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Are antibiotics putting your health at risk?

If you see a doctor for a runny nose, cough or sore throat this season, don’t automatically expect a prescription for antibiotics. While antibiotics were developed to treat bacterial infections, they don’t treat many common illnesses – and if used inappropriately, they can have serious consequences.

When to take antibiotics

First things first: Antibiotics are only effective at treating bacterial infections. Bacterial infections are caused by bacteria, which are single-celled microorganisms that thrive in many different types of environments. Examples of bacterial infections include:

  • Strep throat
  • Bladder infections
  • Staph infections
  • Severe sinus infections that last more than two weeks
  • Some ear infections

Antibiotics are not effective at treating viral infections, which are caused by viruses. Viruses require living hosts to multiply and survive. Common viral infections include:

  • Colds
  • Flu
  • Stomach flu
  • Regular sinus infections
  • Bronchitis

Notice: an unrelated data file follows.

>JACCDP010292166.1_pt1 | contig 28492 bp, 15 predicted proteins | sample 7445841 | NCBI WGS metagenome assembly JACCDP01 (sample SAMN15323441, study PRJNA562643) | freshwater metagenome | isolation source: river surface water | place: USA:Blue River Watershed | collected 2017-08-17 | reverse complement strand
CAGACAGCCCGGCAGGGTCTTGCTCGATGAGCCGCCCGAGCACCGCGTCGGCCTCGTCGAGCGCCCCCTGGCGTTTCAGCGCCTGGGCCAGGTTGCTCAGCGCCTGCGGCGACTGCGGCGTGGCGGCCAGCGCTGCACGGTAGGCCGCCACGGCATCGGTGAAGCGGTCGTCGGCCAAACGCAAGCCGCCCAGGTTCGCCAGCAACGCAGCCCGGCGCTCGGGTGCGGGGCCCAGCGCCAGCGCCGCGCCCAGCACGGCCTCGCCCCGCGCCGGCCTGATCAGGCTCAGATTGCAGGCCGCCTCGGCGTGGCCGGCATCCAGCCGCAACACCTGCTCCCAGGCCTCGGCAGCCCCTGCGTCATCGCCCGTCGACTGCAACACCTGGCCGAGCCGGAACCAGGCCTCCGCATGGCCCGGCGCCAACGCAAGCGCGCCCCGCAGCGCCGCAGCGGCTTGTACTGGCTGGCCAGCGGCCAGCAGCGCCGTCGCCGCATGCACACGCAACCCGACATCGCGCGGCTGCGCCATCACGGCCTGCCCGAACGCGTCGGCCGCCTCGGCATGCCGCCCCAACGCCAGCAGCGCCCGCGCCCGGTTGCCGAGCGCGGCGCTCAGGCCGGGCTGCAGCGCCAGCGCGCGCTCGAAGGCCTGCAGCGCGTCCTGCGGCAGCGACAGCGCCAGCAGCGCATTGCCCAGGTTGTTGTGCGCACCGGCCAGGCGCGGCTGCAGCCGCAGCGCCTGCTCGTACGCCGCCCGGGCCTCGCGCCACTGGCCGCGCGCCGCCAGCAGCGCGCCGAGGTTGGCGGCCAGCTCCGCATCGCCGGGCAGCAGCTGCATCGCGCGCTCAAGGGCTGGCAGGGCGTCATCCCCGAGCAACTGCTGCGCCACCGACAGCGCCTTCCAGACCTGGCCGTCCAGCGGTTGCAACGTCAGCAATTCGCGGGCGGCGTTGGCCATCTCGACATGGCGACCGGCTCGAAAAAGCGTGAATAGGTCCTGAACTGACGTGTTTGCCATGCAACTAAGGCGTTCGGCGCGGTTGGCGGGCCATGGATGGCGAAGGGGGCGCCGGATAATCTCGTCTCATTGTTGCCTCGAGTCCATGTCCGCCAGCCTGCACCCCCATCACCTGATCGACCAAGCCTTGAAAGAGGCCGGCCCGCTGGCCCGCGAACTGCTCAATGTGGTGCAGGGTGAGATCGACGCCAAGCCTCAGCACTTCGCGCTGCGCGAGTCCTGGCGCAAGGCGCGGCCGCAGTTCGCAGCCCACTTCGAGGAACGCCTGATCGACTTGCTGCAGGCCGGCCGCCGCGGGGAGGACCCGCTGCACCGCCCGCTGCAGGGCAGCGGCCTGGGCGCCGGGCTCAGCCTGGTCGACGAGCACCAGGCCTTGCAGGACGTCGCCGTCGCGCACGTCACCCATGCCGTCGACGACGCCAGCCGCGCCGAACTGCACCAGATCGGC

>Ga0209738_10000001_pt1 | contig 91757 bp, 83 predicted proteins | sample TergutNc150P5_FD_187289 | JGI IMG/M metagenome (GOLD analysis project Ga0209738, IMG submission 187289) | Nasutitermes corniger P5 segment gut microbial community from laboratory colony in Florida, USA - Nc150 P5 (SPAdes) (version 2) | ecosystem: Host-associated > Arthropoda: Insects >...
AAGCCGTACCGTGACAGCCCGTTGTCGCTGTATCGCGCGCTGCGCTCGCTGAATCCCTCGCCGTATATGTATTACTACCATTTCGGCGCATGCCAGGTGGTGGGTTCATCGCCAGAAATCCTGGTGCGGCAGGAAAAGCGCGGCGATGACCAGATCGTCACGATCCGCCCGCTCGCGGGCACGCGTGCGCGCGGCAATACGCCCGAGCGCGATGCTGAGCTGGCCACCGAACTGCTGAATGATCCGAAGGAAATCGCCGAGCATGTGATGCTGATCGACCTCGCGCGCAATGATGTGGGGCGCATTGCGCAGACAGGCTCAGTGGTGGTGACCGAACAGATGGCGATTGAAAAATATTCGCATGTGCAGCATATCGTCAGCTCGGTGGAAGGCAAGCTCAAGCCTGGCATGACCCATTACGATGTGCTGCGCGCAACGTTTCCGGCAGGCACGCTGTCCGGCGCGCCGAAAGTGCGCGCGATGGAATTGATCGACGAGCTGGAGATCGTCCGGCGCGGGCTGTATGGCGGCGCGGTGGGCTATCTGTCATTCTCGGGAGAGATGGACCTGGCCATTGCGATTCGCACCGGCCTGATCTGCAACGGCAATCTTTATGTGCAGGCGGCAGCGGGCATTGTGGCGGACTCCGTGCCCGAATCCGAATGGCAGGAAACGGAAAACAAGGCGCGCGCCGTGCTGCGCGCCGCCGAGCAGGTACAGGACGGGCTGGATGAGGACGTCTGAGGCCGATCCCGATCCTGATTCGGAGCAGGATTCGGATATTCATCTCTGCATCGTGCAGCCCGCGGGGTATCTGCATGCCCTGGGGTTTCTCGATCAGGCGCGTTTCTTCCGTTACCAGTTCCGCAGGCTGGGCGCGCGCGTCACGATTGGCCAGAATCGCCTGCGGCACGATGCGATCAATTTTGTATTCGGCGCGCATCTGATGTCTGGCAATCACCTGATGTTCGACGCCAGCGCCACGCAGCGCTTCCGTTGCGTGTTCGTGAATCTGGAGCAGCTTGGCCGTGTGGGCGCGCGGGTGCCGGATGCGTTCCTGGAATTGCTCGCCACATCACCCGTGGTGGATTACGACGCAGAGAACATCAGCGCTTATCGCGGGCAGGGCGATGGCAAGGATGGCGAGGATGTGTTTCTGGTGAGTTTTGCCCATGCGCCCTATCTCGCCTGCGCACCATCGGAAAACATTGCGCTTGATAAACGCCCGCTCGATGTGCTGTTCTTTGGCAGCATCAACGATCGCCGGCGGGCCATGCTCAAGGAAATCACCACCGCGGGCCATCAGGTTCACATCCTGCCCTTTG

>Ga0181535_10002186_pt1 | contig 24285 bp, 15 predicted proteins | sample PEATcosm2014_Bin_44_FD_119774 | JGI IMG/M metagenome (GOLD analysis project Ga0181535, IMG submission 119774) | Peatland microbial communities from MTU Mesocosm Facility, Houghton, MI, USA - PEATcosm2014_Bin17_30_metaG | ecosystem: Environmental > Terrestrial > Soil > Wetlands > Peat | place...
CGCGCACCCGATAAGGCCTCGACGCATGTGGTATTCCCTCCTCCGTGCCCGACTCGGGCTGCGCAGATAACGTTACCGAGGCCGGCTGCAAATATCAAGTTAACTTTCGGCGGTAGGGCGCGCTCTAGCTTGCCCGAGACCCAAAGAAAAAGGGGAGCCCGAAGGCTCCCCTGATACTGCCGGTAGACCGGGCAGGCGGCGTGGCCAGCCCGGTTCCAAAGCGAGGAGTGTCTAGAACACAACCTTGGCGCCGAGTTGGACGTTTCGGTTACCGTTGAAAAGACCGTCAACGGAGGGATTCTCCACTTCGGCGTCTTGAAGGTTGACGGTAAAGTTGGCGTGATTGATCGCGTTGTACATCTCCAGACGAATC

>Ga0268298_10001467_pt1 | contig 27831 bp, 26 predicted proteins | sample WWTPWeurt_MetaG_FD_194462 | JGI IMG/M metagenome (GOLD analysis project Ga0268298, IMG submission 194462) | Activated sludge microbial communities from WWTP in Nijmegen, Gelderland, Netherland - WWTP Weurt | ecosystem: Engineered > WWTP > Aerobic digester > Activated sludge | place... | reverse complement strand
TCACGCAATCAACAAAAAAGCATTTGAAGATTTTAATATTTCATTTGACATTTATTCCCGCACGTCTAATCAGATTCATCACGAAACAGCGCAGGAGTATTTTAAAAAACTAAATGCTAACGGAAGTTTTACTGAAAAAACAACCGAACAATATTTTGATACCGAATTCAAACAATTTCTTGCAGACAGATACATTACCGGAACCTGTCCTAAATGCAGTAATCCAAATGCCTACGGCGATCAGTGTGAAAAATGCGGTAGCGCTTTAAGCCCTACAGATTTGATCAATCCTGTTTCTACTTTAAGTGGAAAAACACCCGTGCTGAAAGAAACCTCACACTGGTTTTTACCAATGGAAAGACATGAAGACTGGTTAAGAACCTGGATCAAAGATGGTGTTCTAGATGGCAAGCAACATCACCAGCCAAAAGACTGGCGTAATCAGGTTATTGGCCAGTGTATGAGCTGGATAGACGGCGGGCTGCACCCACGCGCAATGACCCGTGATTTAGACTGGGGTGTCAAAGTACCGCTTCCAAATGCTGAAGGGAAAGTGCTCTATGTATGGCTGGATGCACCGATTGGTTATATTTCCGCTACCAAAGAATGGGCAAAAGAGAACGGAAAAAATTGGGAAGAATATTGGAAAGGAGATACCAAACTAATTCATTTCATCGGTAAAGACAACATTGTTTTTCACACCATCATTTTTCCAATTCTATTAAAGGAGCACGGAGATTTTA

• Sore throat that is not strep throat
  • Most ear infections

“As antibiotics don’t have any effect on viruses, they are not useful to treat those upper respiratory infections,” says Eden English, M.D., an internal medicine specialist at Piedmont Physicians Group.

To truly know if you have a viral or bacterial infection, you need to see a doctor, who can conduct tests to determine what type of infection you have.

Antibiotics side effects

Now that you know which illnesses should and should not be treated with antibiotics, it’s important to understand the potential side effects.

“Antibiotics are associated with many side effects,” says Dr. English. “They can also occasionally cause life-threatening allergic reactions.”

Mild side effects include:

  • Nausea
  • Diarrhea
  • Rash
  • Fever
  • Headaches

Antibiotics resistance

As a culture, we often hear about “antibiotic resistance.” However, this is referring to our community as a whole, not to individuals.

“Antibiotic resistance develops the more antibiotics are used. Individuals don’t generally become resistant to specific antibiotics,” she explains. “Rather, the bacteria that are found in the community develop resistance to antibiotics the more antibiotics are used in the community as a whole.”

Antibiotics resistance can be dangerous.  

“As bacteria develop resistance, infections that could previously be treated can become life threatening,” says Dr. English. “So, inappropriate use of antibiotics puts the health of the entire community at risk.”

As an advocate for your own healthcare, it’s important to talk with your physician about whether or not antibiotics are appropriate for treating your specific condition. Ask about the potential side effects of the medication and know what to expect. And never take antibiotics that were not prescribed to you or for your specific illness.

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